Everytime you catch a glimpse in a mirror, your face looks shiny and your makeup is smeared. But you know that your face was only freshly washed hours ago. So you’re left wondering, “Why is my skin so oily and how can I fix that?”
Sometimes too much of a good thing is bad. Skin naturally produces an oil called sebum. Sebum lubricates and protects your skin. But when there’s too much of it, not only does your makeup run, but the additional mixes with dirt, SPF, makeup and bacteria, leading to breakouts.
All skin produces oil, but combination and oily skin types produce more. Combination skin types produce more oil in the T-zone, while oily and acne-prone skin types produce more oil all over.
Why Is My Skin So Oily?
The simple answer is that skin is so oily due to the overproduction of sebum. But why would your body be producing too much sebum? Below is a list of some of the most common reasons.
- Diet. One study showed that a high glycemic diet, a diet high in carbs and sugars, impacted and increased skin oil production. Red meat and dairy also contribute to congested skin and an increase in oil production.
- Genetics. It tends to run in families. If your relatives, especially your parents, had oily skin and overactive sebaceous glands chances are you will too.
- Stress. It has long been thought that there is a connection between stress and stress breakouts, i.e. oily skin, and studies now prove that theory correct. When you feel stressed or anxious, your body produces a hormone called cortisol. Cortisol is important for your health, but too much means that your body’s oil glands go into overdrive, producing extra oil.
- Hormones. One of the main reasons your skin produces more oil is hormone changes. The most common hormonal changes occur in puberty and adolescence. Puberty and teenage years. Yes, those years when your body is undergoing massive hormonal shifts, leading to adulthood. Puberty means an increase in many different hormones including testosterone and estrogen. Hormones increase the production of oil, meaning oilier skin, breakouts and even acne.
How to Get Rid of Oily Skin
Specific skincare routine
The best skin care for oily skin is twice daily consistent gentle cleansing and exfoliating.
Gentle cleanser. Gentle cleansing is a must to remove the excess build up of oil, dead skin cells and any makeup or dirt. One of your best choices is using an oil cleanser. Oil cleansers remove both water based and oil based products. They are applied to dry skin, where they melt away makeup, dirt and SPF. Even though the cleanser is mostly made of oils, it won’t add oil to the skin.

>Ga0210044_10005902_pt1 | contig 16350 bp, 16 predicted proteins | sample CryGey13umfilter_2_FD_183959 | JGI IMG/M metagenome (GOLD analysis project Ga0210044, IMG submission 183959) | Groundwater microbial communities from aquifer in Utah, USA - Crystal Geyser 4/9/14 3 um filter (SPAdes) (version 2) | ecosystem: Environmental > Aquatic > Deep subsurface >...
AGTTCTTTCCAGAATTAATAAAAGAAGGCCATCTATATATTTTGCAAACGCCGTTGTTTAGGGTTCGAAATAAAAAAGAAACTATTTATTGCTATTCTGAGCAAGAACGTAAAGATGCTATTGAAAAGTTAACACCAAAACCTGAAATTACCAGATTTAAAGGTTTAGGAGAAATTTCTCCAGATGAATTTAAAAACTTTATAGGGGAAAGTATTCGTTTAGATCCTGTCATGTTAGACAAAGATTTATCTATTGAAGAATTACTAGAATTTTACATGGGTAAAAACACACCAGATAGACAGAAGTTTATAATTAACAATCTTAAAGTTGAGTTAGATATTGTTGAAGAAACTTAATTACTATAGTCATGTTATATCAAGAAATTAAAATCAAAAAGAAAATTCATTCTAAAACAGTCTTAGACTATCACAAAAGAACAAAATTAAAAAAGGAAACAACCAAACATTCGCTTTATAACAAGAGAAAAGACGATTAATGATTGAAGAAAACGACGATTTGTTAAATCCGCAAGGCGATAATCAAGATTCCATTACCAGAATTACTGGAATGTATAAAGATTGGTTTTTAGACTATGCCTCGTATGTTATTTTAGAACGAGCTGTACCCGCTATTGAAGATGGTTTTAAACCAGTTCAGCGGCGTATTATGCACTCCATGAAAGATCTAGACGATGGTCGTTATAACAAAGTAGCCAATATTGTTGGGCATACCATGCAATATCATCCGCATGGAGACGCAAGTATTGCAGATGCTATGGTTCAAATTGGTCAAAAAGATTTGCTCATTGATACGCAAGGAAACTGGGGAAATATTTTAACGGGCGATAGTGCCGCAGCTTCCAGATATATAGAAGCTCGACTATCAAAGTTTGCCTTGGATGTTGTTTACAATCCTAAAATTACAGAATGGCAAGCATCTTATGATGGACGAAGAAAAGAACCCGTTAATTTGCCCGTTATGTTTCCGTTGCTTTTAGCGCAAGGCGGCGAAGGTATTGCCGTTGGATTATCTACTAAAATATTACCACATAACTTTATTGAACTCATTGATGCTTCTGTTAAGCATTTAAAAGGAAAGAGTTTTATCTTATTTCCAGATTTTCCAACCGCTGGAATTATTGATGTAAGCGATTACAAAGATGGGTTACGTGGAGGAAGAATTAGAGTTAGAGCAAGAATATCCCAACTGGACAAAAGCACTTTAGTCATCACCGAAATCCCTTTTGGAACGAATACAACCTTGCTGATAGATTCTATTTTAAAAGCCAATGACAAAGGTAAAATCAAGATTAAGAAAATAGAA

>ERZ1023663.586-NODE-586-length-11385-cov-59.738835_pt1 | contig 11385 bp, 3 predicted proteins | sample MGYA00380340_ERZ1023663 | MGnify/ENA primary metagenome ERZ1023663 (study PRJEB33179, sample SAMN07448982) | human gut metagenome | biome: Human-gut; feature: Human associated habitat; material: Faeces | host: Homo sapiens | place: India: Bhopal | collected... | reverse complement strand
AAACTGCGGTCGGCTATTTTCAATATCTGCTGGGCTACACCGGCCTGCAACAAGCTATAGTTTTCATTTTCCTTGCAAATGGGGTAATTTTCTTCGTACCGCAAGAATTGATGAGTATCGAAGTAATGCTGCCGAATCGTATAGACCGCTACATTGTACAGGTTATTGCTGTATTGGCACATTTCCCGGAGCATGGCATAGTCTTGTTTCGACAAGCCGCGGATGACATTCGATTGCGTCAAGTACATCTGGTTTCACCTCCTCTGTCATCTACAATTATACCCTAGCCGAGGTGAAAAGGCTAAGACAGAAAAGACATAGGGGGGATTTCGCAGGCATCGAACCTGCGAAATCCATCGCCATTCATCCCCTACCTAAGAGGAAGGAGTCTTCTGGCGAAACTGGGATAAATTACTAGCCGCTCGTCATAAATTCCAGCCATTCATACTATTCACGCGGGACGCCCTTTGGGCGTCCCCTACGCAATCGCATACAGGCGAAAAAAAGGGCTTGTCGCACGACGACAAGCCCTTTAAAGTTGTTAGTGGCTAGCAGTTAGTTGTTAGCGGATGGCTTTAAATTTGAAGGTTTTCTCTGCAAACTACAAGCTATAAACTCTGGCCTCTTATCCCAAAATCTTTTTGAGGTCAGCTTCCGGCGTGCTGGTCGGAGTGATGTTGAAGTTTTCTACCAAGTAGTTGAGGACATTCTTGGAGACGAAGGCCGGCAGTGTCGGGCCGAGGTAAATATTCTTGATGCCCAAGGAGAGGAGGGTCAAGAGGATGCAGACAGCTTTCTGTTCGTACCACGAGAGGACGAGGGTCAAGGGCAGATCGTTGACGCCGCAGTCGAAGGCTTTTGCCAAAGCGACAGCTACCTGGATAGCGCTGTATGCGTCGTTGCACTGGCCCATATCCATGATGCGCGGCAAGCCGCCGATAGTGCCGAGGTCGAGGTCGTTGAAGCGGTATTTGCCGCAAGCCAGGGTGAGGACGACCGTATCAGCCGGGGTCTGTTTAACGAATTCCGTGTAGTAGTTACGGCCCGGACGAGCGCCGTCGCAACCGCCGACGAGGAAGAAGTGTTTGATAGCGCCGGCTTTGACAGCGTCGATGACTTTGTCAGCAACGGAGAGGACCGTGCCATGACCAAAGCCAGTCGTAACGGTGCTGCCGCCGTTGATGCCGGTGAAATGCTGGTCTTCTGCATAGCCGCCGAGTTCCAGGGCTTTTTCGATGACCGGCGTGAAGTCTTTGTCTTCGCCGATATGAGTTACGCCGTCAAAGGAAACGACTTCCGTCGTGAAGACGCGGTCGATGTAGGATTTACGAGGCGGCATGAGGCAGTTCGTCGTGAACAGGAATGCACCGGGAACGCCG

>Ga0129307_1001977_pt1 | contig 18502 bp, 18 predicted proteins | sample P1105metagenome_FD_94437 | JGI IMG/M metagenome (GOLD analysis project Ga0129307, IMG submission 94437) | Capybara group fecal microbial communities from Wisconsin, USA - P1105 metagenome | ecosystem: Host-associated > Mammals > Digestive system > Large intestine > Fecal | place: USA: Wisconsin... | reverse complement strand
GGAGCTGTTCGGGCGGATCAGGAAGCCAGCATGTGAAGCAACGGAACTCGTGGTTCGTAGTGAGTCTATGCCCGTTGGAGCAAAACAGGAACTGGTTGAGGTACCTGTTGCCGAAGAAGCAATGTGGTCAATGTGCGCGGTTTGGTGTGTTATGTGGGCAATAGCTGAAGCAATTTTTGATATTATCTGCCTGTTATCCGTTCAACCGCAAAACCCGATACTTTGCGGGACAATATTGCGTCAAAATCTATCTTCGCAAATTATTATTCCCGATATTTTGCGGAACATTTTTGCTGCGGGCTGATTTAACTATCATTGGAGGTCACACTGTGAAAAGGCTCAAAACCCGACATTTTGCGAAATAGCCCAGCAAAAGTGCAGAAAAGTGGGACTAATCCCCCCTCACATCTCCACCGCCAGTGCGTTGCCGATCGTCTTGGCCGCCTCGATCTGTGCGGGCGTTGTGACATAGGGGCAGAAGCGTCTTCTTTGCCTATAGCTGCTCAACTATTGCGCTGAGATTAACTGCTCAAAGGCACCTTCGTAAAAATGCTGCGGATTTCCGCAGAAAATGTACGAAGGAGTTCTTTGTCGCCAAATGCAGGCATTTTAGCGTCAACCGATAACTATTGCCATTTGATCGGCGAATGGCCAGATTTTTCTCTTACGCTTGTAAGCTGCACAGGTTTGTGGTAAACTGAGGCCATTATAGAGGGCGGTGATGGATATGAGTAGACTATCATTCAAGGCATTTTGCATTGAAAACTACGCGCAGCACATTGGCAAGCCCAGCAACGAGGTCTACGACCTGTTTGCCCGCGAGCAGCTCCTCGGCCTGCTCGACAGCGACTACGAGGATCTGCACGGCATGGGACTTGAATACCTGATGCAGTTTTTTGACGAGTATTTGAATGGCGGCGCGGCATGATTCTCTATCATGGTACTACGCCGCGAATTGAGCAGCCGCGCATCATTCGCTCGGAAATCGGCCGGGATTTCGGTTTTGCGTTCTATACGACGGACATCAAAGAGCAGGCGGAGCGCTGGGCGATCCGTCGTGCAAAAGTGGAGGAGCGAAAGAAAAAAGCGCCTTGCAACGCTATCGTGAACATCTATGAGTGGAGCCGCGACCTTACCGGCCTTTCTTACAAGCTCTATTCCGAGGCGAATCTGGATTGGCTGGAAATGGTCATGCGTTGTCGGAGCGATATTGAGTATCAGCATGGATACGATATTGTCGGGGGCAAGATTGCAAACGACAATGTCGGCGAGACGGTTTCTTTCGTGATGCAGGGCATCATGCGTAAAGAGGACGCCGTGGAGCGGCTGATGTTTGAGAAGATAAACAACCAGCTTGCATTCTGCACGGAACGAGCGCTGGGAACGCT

- If you feel like you’re battling heavier oil production, you may want to try a double cleanse with gentle products. The first round is with an oil cleanser, followed by a second wash with a foaming cleanser.
Exfoliate with glycolic acid. Oily skin tends to trap the build up of dead skin cells at the surface. This leads to more breakouts. Glycolic acid is a gentle and effective way to remove any remaining dirt, makeup, oil and dead skin cells from the skin.
- How often. Exfoliate your skin 3-4x a week.
Moisturize. Yes, you still need to moisturize.
- Why? If your skin becomes too dry that means the body will produce more oil. Which undermines all the hard work you’re trying to do to control your oily skin.
- Retinoid. There’s nothing better for oily skin than retinoids. They reduce oil production, facilitate skin cell turnover, leaving fresher, newer skin at the surface. Plus, retinoids help reduce inflammation. But using retinoids means your skin becomes more UV sensitive. Adding a daily sunscreen, SPF, is a must.
- SPF. Everyone needs SPF everyday. Oily skin benefits from SPF. It protects the skin from sun damage. Unprotected exposure to the sun can increase oil production.
Now you can rest assured that these remedies help reduce your oily skin. Whatever steps you decide to take to get rid of oily skin, remember glowing healthy skin is a long game. Be patient with yourself and your skin. Your skin will tell you what’s working and what’s not.